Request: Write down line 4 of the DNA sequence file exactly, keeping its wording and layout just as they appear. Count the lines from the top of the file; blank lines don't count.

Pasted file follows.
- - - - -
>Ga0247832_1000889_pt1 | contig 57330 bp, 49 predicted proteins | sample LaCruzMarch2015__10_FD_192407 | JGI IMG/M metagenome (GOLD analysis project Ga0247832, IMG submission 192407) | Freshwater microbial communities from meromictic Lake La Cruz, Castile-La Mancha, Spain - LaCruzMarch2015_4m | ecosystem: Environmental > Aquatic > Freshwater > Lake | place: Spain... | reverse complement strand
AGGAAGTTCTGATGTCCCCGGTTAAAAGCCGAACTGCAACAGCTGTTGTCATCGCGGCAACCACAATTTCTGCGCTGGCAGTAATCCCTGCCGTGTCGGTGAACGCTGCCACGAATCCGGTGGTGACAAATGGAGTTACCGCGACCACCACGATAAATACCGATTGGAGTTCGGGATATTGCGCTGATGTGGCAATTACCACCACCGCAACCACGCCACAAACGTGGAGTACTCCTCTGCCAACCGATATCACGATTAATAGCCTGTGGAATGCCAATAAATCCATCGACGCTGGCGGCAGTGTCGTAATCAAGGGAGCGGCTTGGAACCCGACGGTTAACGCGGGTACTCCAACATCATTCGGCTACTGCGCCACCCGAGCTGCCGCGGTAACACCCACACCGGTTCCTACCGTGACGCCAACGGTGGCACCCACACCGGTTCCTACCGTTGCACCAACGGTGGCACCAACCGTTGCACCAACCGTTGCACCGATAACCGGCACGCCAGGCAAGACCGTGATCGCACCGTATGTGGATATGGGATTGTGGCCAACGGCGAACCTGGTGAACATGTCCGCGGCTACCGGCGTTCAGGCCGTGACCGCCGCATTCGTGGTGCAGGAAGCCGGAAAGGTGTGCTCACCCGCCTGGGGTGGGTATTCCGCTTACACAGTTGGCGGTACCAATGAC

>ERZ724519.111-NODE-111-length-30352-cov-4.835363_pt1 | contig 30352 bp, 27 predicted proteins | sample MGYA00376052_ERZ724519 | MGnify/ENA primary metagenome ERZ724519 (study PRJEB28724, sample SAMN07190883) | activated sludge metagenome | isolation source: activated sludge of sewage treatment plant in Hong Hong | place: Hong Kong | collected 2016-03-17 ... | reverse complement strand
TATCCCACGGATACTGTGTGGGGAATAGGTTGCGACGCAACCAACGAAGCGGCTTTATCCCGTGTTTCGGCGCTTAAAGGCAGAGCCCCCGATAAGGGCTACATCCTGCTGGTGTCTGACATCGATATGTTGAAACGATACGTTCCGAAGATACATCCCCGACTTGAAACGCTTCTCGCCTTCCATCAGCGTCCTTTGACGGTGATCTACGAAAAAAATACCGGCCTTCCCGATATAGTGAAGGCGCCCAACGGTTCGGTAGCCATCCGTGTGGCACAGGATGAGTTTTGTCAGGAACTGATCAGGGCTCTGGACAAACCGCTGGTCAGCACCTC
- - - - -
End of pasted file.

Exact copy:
TATCCCACGGATACTGTGTGGGGAATAGGTTGCGACGCAACCAACGAAGCGGCTTTATCCCGTGTTTCGGCGCTTAAAGGCAGAGCCCCCGATAAGGGCTACATCCTGCTGGTGTCTGACATCGATATGTTGAAACGATACGTTCCGAAGATACATCCCCGACTTGAAACGCTTCTCGCCTTCCATCAGCGTCCTTTGACGGTGATCTACGAAAAAAATACCGGCCTTCCCGATATAGTGAAGGCGCCCAACGGTTCGGTAGCCATCCGTGTGGCACAGGATGAGTTTTGTCAGGAACTGATCAGGGCTCTGGACAAACCGCTGGTCAGCACCTC